Iran President Mahmoud Ahmadinejad said that Tehran is ready to sit down with world powers for talks on its nuclear drive as he downplayed the harmful effects of newly imposed sanctions.
The Islamic republic, which was already under four rounds of United Nations sanctions, vehemently denies its nuclear programme masks an atomic weapons drive as the West alleges, and insists it is for civilian purposes only.
"They have this excuse that Iran is dodging negotiations while it is not the case," the Iranian leader was quoted as saying by state media.
"A person who has logic and has right on his side, why should (he) refrain from negotiations?"
He was implicitly responding to comments made by Western officials urging the Islamic republic to return to negotiations over its contested nuclear programme.
The last round of talks between Iran and the major powers consisting of Britain, China, France, Germany, Russia and the United States was held in Turkey in January 2011, but the negotiations collapsed.
EU foreign policy chief Catherine Ashton said on Tuesday: "The European Union stands together in sending that clear message to the government of Iran: that we wish to go back to negotiations, to invite them to pick up the issues which were left on the table in Istanbul a year ago."
The six powers are still waiting for Iran's reply to a letter Ashton sent in October, stressing that negotiations should focus on the "key question" of the Iranian nuclear issue, in order to remove doubts.
The United States declined to directly respond to Ahmadinejad's comments Thursday, saying instead that Tehran should formally reply to Ashton's letter.
"Our position is that it is as it always has been -- the Iranian regime needs to live up to its obligations to the international community," White House spokesman Jay Carney told reporters aboard Air Force One.
In Washington, State Department spokeswoman Victoria Nuland said the letter "very specifically offers talks if Iran is ready to be serious about coming clean with regard to its nuclear programme".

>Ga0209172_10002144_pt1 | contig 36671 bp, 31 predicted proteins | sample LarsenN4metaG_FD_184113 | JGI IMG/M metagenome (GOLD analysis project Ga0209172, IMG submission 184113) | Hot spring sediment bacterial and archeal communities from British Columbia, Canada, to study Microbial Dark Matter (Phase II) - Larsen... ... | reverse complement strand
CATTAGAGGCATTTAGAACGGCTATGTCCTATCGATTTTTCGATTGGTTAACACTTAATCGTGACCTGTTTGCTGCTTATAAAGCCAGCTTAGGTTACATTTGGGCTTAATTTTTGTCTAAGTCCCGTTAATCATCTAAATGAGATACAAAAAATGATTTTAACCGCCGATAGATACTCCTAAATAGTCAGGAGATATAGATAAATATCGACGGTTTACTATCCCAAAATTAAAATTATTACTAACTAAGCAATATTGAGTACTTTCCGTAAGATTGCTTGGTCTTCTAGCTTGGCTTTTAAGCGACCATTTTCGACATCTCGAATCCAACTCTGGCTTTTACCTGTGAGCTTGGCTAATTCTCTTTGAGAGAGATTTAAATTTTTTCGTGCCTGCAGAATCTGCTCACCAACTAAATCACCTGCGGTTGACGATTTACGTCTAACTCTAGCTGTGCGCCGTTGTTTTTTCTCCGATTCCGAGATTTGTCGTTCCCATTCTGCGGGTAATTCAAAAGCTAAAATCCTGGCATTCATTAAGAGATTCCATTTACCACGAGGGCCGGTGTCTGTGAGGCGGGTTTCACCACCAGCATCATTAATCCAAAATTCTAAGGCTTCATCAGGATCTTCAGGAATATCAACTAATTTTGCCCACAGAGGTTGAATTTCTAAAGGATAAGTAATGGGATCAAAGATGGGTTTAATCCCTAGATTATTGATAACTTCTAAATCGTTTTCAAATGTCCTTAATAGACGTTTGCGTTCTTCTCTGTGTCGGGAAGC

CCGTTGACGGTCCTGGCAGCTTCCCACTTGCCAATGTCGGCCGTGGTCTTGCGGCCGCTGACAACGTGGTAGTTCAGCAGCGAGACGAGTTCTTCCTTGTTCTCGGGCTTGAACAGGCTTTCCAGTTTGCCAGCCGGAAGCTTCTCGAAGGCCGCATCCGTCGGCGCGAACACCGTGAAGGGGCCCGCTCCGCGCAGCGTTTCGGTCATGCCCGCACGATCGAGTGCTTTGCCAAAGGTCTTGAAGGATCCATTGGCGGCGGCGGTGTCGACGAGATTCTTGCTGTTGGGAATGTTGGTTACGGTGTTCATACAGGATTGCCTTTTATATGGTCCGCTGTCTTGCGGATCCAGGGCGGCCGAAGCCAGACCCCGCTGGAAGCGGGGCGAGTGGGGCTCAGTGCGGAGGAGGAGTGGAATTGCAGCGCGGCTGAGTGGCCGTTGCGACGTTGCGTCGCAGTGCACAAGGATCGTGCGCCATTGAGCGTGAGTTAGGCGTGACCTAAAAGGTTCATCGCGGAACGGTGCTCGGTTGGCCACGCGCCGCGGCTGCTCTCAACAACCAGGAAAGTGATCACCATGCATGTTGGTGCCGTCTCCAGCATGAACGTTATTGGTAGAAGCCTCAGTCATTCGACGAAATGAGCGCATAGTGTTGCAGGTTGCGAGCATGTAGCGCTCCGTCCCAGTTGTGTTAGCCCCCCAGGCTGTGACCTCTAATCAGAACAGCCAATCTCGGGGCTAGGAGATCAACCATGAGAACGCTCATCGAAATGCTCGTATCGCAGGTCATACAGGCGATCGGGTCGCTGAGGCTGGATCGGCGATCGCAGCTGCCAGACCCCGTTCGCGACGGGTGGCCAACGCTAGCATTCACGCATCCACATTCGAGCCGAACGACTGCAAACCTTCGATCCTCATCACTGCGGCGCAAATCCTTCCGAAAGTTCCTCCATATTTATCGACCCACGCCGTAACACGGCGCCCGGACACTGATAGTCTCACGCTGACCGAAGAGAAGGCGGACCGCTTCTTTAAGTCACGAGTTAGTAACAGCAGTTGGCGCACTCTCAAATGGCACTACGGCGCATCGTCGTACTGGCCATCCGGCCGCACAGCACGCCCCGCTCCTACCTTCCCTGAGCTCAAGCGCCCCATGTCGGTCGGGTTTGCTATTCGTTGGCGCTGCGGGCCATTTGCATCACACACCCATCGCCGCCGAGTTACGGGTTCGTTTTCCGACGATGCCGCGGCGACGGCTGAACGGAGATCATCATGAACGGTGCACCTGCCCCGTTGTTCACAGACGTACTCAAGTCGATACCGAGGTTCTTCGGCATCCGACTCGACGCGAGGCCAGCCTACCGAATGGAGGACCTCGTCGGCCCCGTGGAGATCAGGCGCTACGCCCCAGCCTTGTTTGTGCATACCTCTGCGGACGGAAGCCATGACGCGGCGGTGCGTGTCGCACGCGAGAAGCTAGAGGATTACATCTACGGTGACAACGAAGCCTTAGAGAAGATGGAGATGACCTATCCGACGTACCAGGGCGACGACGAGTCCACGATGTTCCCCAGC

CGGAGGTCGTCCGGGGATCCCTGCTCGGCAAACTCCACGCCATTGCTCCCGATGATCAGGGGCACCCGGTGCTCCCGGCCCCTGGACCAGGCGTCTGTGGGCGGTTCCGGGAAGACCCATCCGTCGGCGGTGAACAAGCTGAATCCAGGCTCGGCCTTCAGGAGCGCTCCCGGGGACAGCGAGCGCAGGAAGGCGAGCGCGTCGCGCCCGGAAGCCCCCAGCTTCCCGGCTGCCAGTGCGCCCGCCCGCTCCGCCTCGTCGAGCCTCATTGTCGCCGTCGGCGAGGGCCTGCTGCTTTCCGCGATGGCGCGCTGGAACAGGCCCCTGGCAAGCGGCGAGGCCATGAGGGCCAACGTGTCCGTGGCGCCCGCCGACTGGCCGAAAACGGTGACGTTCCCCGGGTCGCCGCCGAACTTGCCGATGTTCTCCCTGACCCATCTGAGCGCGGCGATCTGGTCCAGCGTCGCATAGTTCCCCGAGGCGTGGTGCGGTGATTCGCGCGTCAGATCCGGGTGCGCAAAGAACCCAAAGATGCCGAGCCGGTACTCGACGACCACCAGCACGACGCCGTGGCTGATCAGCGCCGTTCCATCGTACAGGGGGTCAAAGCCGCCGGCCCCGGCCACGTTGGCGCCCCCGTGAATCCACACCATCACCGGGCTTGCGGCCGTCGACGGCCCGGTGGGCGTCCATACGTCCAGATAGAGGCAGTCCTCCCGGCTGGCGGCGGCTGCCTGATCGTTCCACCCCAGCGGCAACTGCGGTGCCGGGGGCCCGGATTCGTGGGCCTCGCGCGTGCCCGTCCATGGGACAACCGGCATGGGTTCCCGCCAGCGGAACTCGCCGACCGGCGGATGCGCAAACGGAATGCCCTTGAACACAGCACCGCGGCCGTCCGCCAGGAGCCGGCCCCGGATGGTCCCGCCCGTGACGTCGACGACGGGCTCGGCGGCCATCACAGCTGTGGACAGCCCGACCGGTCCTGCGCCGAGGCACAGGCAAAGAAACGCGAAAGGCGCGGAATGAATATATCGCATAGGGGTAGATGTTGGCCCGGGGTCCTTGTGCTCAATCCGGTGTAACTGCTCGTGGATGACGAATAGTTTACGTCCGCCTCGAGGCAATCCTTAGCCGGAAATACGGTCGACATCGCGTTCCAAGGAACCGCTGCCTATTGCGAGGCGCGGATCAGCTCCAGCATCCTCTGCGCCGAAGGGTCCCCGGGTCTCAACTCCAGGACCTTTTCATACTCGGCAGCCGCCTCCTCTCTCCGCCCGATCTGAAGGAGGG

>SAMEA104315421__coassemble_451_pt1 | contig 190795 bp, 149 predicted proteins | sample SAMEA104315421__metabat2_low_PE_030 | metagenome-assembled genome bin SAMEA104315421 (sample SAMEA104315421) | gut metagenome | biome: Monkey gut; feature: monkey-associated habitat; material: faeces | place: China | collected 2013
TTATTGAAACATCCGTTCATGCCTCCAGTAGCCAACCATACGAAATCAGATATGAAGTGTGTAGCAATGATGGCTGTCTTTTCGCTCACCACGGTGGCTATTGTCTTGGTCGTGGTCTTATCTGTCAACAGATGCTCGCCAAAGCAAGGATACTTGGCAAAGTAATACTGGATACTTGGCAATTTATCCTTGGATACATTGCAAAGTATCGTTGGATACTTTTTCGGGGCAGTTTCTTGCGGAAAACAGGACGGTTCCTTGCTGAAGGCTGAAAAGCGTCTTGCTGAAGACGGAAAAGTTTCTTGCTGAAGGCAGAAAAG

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"So just saying you're open for talks doesn't meet the criteria that we have set, which is to be ready for talks and ready to be serious about letting the world know all of the details of your nuclear programme and proving your claims that it's for peaceful purposes."
Several Iranian officials have said publicly that Tehran was ready to resume talks, but without specifying the content of the talks, and have not yet formally responded to Ashton's letter.
"Iran is ready to negotiate on the basis of mutual respect," Iran's Foreign Minister Ali Akbar Salehi said on Wednesday.
He said he would forward the response from Iran's top nuclear negotiator, Saeed Jalili, "on the date and place of negotiations," to his Turkish counterpart Ahmet Davutoglu, who is acting as an intermediary, to be given to Ashton.
The European Union on Monday slapped an embargo on Iranian oil imports as the West ramped up the pressure.
In his televised comments, Ahmadinejad brushed off the effects of the newly imposed sanctions, saying they would not hurt his nation.
"Once our trade with Europe was around 90 percent but now it has reached 10 percent and we are not seeking this 10 percent... Experience has shown that the Iranian nation will not be hurt," Ahmadinejad said during a visit to the southern Kerman province.
"For the past 30 years, the Americans have not been buying oil from us. Our central bank has no relations with you."
Iranian media reported that parliament would consider a bill next week to ban oil exports to Europe following the bloc's decision to impose an embargo.
EU foreign ministers agreed on an immediate ban on oil imports and a phase-out of existing contracts up to July 1. They also froze the assets of Iran's central bank while ensuring legitimate trade under strict conditions.
The bloc imported some 600,000 barrels per day of Iranian oil in the first 10 months of last year, making it a key market alongside India and China, which has refused to bow to pressure from Washington to dry up Iran's oil revenues.
The new EU sanctions would make it even more difficult for Iran to be paid in foreign currency for its oil exports, which were worth more than $100 billion in 2011.